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Black Up

6 customer reviews

Price: £9.99 & FREE Delivery in the UK on orders over £20. Details
Only 5 left in stock.
Dispatched from and sold by Amazon. Gift-wrap available.
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£9.99 & FREE Delivery in the UK on orders over £20. Details Only 5 left in stock. Dispatched from and sold by Amazon. Gift-wrap available.

Amazon's Shabazz Palaces Store

Music

Image of album by Shabazz Palaces

Photos

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Biography

Black Up is the new sonic move from Shabazz Palaces. Like rich velvet hijabs or gold threaded abayas. Luxury as understood by the modest. Shabazz Palaces. If Bedouins herded beats instead of goats and settled in Seattle instead of the Atlas Mountains, this would be their album. Forward thinkers but nostalgic for a sparer time when ancient astronomers only recognized five planets. Hip hop. ... Read more in Amazon's Shabazz Palaces Store

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Black Up + Lese Majesty + Run The Jewels, Vol. 2
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Product details

  • Audio CD (11 July 2011)
  • Number of Discs: 1
  • Label: Sub Pop
  • ASIN: B004USRLP0
  • Other Editions: Vinyl
  • Average Customer Review: 4.5 out of 5 stars  See all reviews (6 customer reviews)
  • Amazon Bestsellers Rank: 74,136 in Music (See Top 100 in Music)

1. Free Press And Curl
2. An Echo From The Hosts That Profess Infinitum
3. Are You... Can You... Were You? (Felt)
4. A Treatease Dedicated To The Avian Airess From North East Nubis (1000 Questions, 1 Answer)
5. Youlogy
6. Endeavors For Never (The Last Time We Spoke You Said You Were Not Here. I Saw You Though.)
7. Recollections Of The Wraith
8. The King's New Clothes Were Made By His Own Hands
9. Yeah You
10. Swerve... The Reeping Of All That Is Worthwhile (Noir Not Withstanding)

Product Description

Black Up is the new sonic move from Shabazz Palaces. Hip hop; Black Light uses electromagnetic radiation to eradicate micro-organisms, but Shabazz didn t come to kill a sound, just to shine their own incandescent lamp on this. Produced by Knife Knights and recorded and mixed in Lixx-alog by Bloo.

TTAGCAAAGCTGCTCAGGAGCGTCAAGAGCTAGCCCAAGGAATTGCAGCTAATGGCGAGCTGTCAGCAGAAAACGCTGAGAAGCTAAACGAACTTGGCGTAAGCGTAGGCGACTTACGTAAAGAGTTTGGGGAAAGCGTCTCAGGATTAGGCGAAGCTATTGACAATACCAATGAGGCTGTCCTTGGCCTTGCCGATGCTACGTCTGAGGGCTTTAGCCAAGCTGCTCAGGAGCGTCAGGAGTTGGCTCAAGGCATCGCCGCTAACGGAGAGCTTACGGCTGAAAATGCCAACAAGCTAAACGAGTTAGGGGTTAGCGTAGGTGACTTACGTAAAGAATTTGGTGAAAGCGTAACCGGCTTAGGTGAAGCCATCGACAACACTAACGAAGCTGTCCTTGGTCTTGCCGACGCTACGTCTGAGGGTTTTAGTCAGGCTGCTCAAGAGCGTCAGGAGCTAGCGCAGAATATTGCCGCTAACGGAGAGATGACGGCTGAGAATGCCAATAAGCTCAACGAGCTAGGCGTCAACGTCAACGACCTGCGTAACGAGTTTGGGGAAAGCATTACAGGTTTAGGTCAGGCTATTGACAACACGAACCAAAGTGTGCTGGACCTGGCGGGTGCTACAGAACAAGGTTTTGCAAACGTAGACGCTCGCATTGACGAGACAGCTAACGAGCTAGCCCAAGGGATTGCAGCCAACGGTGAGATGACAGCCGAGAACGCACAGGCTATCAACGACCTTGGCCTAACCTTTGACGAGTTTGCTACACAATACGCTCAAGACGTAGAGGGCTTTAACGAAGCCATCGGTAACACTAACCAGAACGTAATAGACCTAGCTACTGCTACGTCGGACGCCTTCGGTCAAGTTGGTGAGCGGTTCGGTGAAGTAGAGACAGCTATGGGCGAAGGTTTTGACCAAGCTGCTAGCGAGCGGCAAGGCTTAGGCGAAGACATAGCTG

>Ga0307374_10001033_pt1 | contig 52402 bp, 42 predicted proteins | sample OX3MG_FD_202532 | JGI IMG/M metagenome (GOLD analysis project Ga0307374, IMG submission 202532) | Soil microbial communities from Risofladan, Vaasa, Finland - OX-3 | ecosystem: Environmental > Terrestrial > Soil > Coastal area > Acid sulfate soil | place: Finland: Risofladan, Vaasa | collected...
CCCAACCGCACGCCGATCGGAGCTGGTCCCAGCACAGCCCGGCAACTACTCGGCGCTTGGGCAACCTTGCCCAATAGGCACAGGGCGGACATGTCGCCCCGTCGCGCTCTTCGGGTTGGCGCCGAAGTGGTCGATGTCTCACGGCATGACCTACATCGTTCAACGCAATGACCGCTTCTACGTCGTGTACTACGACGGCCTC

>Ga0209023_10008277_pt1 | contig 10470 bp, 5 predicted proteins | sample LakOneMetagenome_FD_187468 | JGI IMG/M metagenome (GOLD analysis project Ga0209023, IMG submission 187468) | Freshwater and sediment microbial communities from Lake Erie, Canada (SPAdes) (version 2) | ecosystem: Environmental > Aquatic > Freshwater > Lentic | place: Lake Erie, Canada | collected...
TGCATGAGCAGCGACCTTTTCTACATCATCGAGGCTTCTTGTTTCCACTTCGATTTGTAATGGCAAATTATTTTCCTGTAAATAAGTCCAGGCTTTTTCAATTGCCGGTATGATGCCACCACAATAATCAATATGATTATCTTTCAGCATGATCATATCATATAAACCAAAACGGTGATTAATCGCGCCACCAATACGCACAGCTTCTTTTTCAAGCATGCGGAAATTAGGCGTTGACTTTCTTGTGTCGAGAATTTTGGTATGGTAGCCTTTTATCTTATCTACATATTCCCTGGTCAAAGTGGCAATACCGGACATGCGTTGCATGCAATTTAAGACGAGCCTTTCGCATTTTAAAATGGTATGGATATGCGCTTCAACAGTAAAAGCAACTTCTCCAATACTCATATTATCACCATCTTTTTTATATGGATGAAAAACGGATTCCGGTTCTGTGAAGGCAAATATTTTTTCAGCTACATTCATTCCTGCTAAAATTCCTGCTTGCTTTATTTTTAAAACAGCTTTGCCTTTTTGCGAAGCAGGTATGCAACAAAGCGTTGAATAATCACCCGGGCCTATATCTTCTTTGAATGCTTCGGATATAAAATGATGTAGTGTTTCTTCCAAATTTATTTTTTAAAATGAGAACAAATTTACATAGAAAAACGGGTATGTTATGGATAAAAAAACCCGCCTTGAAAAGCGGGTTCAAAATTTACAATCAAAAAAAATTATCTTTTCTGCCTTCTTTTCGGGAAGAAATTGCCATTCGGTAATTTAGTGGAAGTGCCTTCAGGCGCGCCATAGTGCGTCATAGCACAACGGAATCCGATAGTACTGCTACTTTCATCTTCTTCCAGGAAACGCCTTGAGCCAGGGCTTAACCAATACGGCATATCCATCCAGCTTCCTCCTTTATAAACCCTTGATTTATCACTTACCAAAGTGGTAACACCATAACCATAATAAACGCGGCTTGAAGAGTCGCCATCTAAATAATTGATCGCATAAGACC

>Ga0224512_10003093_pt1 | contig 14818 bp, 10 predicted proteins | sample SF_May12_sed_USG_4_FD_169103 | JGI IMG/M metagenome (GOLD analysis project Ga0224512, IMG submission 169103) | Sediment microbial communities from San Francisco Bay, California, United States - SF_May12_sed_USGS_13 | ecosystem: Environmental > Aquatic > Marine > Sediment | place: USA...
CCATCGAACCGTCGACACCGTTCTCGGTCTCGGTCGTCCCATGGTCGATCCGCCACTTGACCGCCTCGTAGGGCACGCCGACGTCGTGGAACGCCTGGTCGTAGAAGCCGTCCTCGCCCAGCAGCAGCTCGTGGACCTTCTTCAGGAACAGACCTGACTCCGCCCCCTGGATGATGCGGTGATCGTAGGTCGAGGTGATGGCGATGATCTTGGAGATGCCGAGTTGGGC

Customer Reviews

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Most Helpful Customer Reviews

4 of 4 people found the following review helpful By LostC1tY on 20 Nov. 2011
Format: Audio CD
I had the good fortune to see these guys in Manchester last night. It was one of the weirdest gigs I've been to, but also one of the best.

The music has varied angular rhythms layered over deep basslines, strange note sequences and voices cut in and out of the soundscape, seemingly at random. Sitting on top of that, the lyrics float between emphasised repetition and flowing eloquence. A couple of the tracks feature vocals from THEESatisfaction, which serves to change things up nicely without breaking out of Shabazz Palaces' style.

If you're a fan of new music then you should give this a try, because there isn't much, if anything, else like it.
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1 of 1 people found the following review helpful By dipesh parmar on 28 Aug. 2013
Format: Audio CD Verified Purchase
It seems my ongoing frustrations over the state of U.S. hip-hop has made me miss Shabazz Palaces debut `Black Up', originally released in 2011. Shabazz Palaces is masterminded by the media-shy Palaceer Lazaro, more commonly known as Ishmael "Butterfly" Butler of 90′s New York hip-hop crew Digable Planets. `Black Up' is the first hip hop album ever to be released on legendary grunge label Sub Pop, times are certainly changing in the music business.

Lazarro's soulful musings about culture, identity, metaphysics and everything in-between is done in such an unpretentious manner, retaining a playfulness for wordplay which constantly engages you. The whole Shabazz package is bold and unusual, for what could be an alienating experience for the listener becomes as cosy and alluring as mulled wine on a winters day. Most tracks start very differently to how they end, the terrific opening "Free Press and Curl" starts defiantly with Lazarro rapping "Musically and bitch-wise, too/ I lost the best beat that I had" over some bass-heavy beats before slowing down the tempo and morphing into a retro-funk crawl. The following track `An Echo From The Hosts That Profess Infinitum' starts with a queasy low-end tempo and then from out of nowhere an African mbira solo appears before once again changing into a buzzing afro-psychedelic chant.

Shabazz Palaces have cultivated an afro-futuristic sound reminiscent of Shadow Huntaz and Anti-Pop Consortium, its an album of quietly considered sonic surprises. The music is an odd combination of sparse structures carefully balanced with often moody and bass-heavy beats, there's clearly been an influence from the bass-music productions common in the UK and Europe. But this album is no weighty experimental project for the head-nodders, Lazaro doesnt overindulge.
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1 of 1 people found the following review helpful By Bernard H. Christ on 25 Nov. 2011
Format: Audio CD
It's a sign of the times that something as inventive and original as this has to date attracted one review on Amazon.
Hard to describe Shabazz Palaces, it really is. You can of course hear a little bit of Ishmael Butler's former band, Digable Planets, on here. But only after it's been through a weird, dark trip of some crazy kind. That's to make it sound impenetrable. Oddly, it's not. It takes a few listens, but it's just so rich and smart, it draws you in. I've had it a few months and I'm still listening to it regularly.

When folks tell you hiphop has lost its soul, point 'em in this direction.
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